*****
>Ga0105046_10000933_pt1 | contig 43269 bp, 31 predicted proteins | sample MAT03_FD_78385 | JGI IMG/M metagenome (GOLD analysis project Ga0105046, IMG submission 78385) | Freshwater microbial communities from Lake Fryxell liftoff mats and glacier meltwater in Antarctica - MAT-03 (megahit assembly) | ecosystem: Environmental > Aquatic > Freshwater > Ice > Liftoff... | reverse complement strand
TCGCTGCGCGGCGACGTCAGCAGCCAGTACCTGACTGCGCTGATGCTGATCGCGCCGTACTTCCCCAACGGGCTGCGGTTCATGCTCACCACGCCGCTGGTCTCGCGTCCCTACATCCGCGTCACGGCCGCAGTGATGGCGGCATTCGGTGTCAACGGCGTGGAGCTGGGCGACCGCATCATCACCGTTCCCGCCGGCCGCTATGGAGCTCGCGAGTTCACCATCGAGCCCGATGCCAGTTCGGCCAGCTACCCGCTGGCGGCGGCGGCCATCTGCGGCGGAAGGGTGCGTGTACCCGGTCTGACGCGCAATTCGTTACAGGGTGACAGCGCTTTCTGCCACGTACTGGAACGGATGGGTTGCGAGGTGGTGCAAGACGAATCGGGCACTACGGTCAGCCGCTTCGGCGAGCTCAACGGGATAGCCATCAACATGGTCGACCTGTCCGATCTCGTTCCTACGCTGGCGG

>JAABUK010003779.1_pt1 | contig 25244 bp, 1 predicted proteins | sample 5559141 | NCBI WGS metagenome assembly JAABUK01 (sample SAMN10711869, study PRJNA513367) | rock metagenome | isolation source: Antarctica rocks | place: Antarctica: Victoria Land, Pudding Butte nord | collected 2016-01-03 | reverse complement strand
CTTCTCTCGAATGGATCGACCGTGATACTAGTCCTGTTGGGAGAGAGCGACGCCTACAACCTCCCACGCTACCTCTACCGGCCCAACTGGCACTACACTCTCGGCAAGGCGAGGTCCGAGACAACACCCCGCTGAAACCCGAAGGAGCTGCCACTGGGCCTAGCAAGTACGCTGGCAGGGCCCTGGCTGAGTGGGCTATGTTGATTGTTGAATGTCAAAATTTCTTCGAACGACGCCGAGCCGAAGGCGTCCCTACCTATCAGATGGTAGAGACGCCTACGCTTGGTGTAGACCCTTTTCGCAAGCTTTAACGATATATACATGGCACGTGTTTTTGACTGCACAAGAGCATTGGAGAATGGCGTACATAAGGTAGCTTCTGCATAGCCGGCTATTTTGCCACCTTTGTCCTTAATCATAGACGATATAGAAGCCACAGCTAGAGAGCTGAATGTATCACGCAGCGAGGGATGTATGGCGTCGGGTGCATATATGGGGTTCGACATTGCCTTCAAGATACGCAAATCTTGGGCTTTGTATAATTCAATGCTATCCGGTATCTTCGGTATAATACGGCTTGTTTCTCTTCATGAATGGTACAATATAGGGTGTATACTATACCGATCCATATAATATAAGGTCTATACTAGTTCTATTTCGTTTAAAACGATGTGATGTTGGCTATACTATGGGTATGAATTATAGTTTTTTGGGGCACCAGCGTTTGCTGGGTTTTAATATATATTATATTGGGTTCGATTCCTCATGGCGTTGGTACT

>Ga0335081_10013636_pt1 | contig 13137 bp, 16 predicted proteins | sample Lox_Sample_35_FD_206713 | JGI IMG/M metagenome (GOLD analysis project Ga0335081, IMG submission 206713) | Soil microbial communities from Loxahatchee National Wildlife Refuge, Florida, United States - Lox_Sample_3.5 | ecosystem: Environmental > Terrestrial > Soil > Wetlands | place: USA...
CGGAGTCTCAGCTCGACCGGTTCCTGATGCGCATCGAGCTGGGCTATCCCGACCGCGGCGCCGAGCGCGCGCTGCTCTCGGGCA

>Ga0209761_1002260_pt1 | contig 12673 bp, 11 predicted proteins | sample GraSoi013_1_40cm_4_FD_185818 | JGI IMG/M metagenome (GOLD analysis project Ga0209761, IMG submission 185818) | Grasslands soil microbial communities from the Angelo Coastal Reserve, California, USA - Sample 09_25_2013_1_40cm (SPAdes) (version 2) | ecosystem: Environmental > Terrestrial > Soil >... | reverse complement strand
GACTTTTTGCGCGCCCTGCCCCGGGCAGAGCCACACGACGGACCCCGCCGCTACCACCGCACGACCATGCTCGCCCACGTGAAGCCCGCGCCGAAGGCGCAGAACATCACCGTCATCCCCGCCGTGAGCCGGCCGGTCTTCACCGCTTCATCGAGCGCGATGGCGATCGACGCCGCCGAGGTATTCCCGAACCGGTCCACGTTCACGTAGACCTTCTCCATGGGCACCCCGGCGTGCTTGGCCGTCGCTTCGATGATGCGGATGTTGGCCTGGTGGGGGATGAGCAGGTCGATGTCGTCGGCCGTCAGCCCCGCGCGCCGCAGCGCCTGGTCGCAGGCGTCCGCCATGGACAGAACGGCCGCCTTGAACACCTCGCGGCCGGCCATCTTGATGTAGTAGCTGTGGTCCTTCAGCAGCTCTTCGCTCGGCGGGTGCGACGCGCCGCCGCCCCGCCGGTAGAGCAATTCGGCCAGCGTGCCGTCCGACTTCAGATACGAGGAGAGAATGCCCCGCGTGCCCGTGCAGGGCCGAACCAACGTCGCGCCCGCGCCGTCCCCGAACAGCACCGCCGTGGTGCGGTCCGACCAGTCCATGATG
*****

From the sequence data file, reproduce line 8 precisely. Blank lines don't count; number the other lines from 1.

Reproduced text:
GACTTTTTGCGCGCCCTGCCCCGGGCAGAGCCACACGACGGACCCCGCCGCTACCACCGCACGACCATGCTCGCCCACGTGAAGCCCGCGCCGAAGGCGCAGAACATCACCGTCATCCCCGCCGTGAGCCGGCCGGTCTTCACCGCTTCATCGAGCGCGATGGCGATCGACGCCGCCGAGGTATTCCCGAACCGGTCCACGTTCACGTAGACCTTCTCCATGGGCACCCCGGCGTGCTTGGCCGTCGCTTCGATGATGCGGATGTTGGCCTGGTGGGGGATGAGCAGGTCGATGTCGTCGGCCGTCAGCCCCGCGCGCCGCAGCGCCTGGTCGCAGGCGTCCGCCATGGACAGAACGGCCGCCTTGAACACCTCGCGGCCGGCCATCTTGATGTAGTAGCTGTGGTCCTTCAGCAGCTCTTCGCTCGGCGGGTGCGACGCGCCGCCGCCCCGCCGGTAGAGCAATTCGGCCAGCGTGCCGTCCGACTTCAGATACGAGGAGAGAATGCCCCGCGTGCCCGTGCAGGGCCGAACCAACGTCGCGCCCGCGCCGTCCCCGAACAGCACCGCCGTGGTGCGGTCCGACCAGTCCATGATG